Politics & Philosophy by Dr. Martin D. Hash, Esq.
Why are Western societies so lucky? If you examine the history of America, for example, its establishment and expansion was just one lucky incident after another; it couldn't have been planned. There was no grand strategy fashioned by the Founding Fathers; they were simply the right people in the right place at the right time; in short, they were lucky. Societies are lucky because the people in them are lucky; not all the people, of course, but there's enough lucky people to make things happen, and Western societies allow them to retain the rewards of their luck, encourage it even.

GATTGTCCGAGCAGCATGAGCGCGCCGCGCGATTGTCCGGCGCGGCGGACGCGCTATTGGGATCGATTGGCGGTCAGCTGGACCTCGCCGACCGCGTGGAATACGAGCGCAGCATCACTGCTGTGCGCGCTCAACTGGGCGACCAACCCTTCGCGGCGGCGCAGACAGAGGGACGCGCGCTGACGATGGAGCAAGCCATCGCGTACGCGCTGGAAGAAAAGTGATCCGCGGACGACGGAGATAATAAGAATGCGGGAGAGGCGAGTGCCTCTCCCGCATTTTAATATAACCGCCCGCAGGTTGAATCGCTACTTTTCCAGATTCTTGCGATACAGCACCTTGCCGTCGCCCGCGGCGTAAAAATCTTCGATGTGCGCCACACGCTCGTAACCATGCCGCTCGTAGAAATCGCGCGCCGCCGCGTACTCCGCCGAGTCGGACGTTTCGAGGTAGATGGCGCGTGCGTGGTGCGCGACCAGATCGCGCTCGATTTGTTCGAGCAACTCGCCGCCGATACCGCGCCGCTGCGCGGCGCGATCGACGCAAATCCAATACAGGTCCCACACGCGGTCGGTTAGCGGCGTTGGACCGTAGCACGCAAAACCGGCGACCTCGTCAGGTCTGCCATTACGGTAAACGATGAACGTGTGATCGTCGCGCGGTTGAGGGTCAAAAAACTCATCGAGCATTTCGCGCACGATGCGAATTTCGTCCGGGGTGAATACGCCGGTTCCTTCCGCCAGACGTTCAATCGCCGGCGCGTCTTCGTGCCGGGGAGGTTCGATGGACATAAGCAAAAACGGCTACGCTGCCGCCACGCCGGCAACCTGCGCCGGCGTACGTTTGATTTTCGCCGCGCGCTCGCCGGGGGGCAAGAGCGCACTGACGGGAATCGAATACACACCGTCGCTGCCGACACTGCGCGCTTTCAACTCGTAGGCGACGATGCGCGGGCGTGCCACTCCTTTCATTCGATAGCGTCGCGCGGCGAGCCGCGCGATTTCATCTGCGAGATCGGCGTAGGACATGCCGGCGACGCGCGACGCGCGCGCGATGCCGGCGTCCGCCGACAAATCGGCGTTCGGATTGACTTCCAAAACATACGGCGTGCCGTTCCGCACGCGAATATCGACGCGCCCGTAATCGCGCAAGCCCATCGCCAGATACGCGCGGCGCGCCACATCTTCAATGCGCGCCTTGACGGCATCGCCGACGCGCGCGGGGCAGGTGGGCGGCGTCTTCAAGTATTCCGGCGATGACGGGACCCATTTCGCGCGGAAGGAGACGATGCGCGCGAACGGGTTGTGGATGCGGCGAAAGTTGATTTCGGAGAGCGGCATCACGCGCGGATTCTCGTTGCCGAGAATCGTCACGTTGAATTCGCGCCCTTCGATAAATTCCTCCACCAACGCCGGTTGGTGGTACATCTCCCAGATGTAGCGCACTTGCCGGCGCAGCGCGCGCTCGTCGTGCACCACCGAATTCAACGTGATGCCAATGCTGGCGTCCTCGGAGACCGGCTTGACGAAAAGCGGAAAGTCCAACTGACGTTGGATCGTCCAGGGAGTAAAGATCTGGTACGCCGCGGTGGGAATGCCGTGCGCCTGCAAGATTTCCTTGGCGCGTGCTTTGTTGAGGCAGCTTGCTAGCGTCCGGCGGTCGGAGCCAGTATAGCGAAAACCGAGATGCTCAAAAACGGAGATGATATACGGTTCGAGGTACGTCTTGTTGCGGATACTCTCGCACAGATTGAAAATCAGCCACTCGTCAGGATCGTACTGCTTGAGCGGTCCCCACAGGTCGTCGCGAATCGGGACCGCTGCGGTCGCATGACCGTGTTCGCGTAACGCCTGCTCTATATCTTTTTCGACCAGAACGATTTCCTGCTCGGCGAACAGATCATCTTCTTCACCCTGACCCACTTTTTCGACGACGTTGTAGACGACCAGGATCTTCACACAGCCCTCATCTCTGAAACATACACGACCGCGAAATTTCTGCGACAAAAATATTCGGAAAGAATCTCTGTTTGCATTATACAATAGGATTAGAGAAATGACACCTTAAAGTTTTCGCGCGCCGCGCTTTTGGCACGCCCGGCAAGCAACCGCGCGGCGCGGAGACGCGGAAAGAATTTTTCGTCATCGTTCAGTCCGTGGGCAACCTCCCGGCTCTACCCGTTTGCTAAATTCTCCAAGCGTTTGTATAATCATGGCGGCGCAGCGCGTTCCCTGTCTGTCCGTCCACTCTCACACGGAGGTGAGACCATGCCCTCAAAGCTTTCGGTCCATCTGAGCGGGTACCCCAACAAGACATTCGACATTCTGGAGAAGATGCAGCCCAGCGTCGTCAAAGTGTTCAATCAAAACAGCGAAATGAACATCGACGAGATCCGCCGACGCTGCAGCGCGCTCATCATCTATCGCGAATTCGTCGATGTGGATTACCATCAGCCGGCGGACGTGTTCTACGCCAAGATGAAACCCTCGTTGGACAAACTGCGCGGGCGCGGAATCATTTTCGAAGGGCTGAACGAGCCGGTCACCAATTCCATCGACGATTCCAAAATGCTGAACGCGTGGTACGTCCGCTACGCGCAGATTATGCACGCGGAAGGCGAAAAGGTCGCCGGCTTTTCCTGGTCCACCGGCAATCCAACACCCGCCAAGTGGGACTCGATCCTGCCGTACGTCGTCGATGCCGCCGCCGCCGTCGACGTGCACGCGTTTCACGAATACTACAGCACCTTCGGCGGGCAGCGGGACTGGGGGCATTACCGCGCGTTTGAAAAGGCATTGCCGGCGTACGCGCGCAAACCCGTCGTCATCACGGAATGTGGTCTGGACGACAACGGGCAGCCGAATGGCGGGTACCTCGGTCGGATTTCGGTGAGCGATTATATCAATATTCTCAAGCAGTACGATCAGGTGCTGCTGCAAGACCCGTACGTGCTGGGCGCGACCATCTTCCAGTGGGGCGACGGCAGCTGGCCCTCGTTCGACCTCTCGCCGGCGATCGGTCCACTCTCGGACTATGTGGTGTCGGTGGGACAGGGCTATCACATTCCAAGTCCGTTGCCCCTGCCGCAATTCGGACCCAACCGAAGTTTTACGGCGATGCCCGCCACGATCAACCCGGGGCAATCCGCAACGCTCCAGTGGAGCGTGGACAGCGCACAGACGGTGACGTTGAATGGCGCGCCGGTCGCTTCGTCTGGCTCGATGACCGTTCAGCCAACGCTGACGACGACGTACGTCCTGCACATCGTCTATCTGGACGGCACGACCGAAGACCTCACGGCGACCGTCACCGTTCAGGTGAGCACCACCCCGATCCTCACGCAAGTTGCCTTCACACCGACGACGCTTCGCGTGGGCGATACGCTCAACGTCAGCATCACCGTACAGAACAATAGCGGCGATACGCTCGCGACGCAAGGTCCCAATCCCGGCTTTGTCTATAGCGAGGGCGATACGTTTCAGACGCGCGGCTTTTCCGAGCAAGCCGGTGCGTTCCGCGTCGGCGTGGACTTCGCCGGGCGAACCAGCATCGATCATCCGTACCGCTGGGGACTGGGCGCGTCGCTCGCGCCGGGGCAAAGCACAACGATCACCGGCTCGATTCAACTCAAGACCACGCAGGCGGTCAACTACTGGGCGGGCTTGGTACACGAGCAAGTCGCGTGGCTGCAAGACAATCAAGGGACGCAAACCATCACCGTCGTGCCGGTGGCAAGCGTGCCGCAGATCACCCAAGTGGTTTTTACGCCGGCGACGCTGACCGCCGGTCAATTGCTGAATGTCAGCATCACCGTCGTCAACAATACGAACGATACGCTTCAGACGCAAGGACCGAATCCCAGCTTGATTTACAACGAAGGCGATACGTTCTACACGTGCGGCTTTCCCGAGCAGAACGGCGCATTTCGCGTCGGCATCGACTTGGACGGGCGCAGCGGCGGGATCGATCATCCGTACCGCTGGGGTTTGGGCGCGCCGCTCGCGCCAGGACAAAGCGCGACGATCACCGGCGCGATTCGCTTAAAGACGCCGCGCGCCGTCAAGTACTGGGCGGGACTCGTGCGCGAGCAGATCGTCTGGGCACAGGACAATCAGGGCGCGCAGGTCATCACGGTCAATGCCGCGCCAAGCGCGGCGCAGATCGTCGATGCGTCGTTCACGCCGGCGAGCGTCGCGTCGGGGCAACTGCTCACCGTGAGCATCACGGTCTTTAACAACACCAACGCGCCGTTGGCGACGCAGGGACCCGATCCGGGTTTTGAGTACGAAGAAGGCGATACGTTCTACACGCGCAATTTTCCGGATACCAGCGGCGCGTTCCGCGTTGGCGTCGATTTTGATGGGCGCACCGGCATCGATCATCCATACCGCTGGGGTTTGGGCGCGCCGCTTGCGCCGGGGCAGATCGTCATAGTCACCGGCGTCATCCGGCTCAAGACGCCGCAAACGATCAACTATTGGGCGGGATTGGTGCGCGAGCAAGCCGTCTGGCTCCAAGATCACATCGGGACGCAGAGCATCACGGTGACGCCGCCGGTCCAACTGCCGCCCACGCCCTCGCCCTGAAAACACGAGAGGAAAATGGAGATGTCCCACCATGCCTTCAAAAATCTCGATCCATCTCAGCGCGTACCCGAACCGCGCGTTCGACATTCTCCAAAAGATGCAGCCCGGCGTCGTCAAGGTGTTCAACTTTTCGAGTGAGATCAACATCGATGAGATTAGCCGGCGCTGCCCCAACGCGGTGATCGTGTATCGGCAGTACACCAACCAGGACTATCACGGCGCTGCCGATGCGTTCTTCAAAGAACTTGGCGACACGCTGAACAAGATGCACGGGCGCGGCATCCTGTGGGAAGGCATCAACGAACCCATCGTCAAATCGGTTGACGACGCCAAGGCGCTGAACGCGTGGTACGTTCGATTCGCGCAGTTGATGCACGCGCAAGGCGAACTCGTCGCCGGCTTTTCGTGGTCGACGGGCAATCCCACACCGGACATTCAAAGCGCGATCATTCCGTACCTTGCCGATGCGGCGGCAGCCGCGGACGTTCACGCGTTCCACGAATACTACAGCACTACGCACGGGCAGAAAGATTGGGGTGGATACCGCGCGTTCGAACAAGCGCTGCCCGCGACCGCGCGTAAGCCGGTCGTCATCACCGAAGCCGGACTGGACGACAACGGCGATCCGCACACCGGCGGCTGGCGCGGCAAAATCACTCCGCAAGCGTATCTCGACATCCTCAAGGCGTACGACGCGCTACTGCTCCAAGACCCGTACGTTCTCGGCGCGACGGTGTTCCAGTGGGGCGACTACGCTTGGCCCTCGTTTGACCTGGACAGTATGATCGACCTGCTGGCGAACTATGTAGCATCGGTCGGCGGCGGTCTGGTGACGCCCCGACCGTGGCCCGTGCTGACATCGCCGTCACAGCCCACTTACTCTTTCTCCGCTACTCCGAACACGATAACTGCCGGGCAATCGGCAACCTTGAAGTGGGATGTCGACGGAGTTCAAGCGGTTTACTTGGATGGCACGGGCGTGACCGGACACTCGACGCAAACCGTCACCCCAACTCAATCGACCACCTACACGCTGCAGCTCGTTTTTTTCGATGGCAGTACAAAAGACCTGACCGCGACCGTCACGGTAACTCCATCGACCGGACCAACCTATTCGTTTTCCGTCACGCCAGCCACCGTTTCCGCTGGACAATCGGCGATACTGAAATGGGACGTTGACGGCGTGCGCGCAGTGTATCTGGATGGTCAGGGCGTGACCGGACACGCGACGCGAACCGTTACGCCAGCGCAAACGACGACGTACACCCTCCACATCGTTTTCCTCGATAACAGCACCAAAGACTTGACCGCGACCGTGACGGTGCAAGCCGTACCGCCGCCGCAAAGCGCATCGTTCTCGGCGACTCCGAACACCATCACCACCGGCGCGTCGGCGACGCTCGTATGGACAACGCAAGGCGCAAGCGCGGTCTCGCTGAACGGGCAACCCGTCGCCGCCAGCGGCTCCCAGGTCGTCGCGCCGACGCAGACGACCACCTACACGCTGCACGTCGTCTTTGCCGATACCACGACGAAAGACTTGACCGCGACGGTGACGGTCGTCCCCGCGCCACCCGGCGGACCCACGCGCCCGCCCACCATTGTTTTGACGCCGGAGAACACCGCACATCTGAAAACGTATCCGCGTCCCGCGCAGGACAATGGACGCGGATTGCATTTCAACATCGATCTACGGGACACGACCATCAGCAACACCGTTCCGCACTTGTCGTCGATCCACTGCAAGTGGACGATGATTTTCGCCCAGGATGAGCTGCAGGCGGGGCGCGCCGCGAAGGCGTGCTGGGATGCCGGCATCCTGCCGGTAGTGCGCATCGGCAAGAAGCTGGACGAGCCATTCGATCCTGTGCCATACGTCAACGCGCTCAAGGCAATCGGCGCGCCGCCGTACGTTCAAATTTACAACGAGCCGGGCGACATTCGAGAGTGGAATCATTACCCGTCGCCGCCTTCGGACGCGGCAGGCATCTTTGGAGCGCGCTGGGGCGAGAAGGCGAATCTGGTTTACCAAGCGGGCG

Obviously, the question of lucky societies boils down to the nature of luck. Luck exits: you've certainly been lucky yourself on occasion; and luck is distributed like any random event, so on a societal level, there are some percentage of people who accomplish their goals, not necessarily because they have more merit than others but they are definitely luckier. At the extreme head of the curve, there are people who have had extraordinary luck; they've flipped heads ten times in a row, so to speak, and no one begrudges them, because if society builds on their luck, it can land a man in the moon. Recognizing how important luck is, societies that focus on the lucky accomplish great things, while those societies that hold back for the unlucky get mired down.
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